Angiogenesis, or the formation of new blood vessels from the existing ones, is an essential biological process for maintaining numerous physiological functions ranging from cell growth, proliferation, repair of damaged cells to wound-healing in vivo [1–3]. Throughout the life of an individual and during embryonic development, various pro-angiogenic and anti-angiogenic factors (i.e. promoters and inhibitors of angiogenesis respectively) produced by various cell types maintain a balance between neovascularization and angiogenesis programs in a cyclic manner [4, 5]. Exactly how abnormal angiogenic signals are generated in vivo is not well-understood, but an imbalance in the production of one or more critical factors can alter the protein-protein interaction pathways and induce angiogenic anomalies including inflammation, vascular dementia, hemangioma, dysfunctional uterine bleeding, ovarian hyperstimulation and choroidal/intraocular disorders to name a few [1, 6]. Angiogenesis is also critical for cancer metastasis, diabetic blindness, age-related macular degeneration, rheumatoid arthritis, psoriasis, and for the development of new blood vessels that supply oxygen and nutrients to the body when aortas are clogged (thrombosis) [2, 6].
In both the neoplastic and non-neoplastic diseases, endothelial cells have been shown to express various isoforms of the vascular endothelial growth factors (VEGFs) which bind to their cognate VEGF receptors (VEGFRs), activate their associated protein tyrosine kinases (PTKs) and stimulate endothelial cell growth through angiogenic pathways [3, 6, 7]. However, endothelial cells can be activated by various cytokines, phosphorylated proteins and other factors that are essential not only for cell growth but also for maintaining an activated state of the stimulated endothelial cells [2, 8]. In the absence of specific cytokines and diffusible signaling proteins, VEGF by itself is not sufficient to trigger expression of numerous enzymes and proteins required for the development of a network of blood vessels from the existing vasculature [8, 9].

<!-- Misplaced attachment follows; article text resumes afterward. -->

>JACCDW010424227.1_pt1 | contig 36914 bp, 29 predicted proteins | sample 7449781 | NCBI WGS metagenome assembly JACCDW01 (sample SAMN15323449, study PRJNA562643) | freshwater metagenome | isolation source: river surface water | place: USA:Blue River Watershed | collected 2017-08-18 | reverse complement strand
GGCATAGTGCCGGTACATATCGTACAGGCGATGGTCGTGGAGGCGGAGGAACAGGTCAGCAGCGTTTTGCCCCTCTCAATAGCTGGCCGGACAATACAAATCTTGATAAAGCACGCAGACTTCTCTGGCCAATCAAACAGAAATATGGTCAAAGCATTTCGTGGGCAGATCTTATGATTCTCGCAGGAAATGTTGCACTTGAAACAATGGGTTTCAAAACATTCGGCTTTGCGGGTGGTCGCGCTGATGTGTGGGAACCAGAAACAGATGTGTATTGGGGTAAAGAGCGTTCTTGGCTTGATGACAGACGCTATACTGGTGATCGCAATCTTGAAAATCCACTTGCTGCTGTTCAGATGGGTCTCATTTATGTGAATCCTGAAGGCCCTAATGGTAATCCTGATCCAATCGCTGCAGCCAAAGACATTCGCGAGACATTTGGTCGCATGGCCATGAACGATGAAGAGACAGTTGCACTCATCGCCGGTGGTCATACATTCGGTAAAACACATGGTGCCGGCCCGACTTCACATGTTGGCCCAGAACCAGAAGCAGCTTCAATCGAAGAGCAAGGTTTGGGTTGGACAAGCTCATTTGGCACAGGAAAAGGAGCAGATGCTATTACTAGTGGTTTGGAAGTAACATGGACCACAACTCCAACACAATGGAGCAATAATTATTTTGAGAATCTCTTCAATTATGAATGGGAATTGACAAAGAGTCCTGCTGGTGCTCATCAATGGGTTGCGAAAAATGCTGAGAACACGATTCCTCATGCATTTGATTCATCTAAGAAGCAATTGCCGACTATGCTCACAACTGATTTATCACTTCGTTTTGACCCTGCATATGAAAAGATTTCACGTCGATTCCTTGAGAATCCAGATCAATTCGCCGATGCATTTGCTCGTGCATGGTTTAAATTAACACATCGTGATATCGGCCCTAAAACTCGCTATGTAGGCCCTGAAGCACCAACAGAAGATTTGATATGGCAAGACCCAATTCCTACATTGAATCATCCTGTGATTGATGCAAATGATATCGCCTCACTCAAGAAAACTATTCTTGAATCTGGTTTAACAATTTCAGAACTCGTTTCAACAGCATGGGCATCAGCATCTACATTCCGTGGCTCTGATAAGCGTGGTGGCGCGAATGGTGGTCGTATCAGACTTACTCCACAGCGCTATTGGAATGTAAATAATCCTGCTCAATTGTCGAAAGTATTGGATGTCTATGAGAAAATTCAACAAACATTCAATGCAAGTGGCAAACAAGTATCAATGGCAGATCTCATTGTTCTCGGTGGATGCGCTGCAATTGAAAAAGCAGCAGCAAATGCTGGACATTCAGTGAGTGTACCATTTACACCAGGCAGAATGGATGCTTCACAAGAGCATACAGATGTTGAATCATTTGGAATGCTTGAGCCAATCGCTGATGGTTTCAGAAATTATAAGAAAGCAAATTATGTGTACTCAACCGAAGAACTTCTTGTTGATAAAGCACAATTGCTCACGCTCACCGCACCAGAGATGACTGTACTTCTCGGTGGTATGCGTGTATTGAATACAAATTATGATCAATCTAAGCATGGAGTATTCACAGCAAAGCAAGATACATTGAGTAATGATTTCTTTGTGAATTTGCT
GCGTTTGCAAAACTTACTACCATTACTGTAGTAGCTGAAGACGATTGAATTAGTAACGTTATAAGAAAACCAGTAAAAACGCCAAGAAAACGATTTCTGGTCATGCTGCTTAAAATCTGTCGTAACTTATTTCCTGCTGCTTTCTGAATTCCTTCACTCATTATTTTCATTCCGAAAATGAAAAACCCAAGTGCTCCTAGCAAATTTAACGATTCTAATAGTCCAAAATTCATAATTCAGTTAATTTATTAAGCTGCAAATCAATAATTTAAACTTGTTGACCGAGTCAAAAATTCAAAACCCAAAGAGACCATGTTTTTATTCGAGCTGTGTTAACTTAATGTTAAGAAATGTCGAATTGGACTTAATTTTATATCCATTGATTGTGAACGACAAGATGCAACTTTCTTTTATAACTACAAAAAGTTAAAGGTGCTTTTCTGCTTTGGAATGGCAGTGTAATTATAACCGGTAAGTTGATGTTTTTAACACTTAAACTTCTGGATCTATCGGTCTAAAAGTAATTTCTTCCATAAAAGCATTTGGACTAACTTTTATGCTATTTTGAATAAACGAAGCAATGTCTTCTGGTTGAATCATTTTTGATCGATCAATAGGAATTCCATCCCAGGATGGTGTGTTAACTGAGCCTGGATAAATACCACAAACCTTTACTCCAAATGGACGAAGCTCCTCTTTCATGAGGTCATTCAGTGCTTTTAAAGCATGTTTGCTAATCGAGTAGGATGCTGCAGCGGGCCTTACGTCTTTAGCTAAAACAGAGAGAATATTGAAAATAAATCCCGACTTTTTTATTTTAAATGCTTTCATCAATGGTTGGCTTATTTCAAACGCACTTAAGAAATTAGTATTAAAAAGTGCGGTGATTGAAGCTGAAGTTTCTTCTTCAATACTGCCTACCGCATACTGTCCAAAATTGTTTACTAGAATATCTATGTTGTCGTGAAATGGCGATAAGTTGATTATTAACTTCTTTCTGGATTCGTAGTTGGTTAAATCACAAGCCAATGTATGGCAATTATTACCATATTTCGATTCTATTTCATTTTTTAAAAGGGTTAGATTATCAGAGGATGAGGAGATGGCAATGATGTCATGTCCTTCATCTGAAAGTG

Angiogenic Factors are also produced by Pathogenic Viruses
Etiologic factors involved in different types of vasculopathies in humans have not been fully explored. However, in the absence of any tumor growth many DNA or RNA viruses have been shown to cause vascular lesions in vivo or produce proangiogenic factors in vitro. For example, the human herpes simplex virus type 1 (HSV-1)-infected ocular cells produce IL-6, which stimulates uninfected, avascular corneal cells to secrete VEGF and provoke neovascularization in the eye . Infection with the Epstein-Barr virus (EBV) enhances production of many cytokines and causes angiogenic cutaneous tumors . The dengue virus, causes hemorrhagic fever and vascular lesions in humans, produces interleukin-4 (IL-4), IL-8, IL-6, IL-10, GM- colony stimulating factor (CSF), interferon-gamma (INF-gamma) and tumor necrosis factor alpha (TNF-alpha) . The human parapoxvirus causes extensive skin vasculopathies and the pseudocowpox viral genome induces viral gene-encoded VEGF homologues (i.e. VEGF-like factors) [13, 14]. Likewise, the common human rhinovirus infection produces factors that promote angiogenesis in bronchial epithelial cells .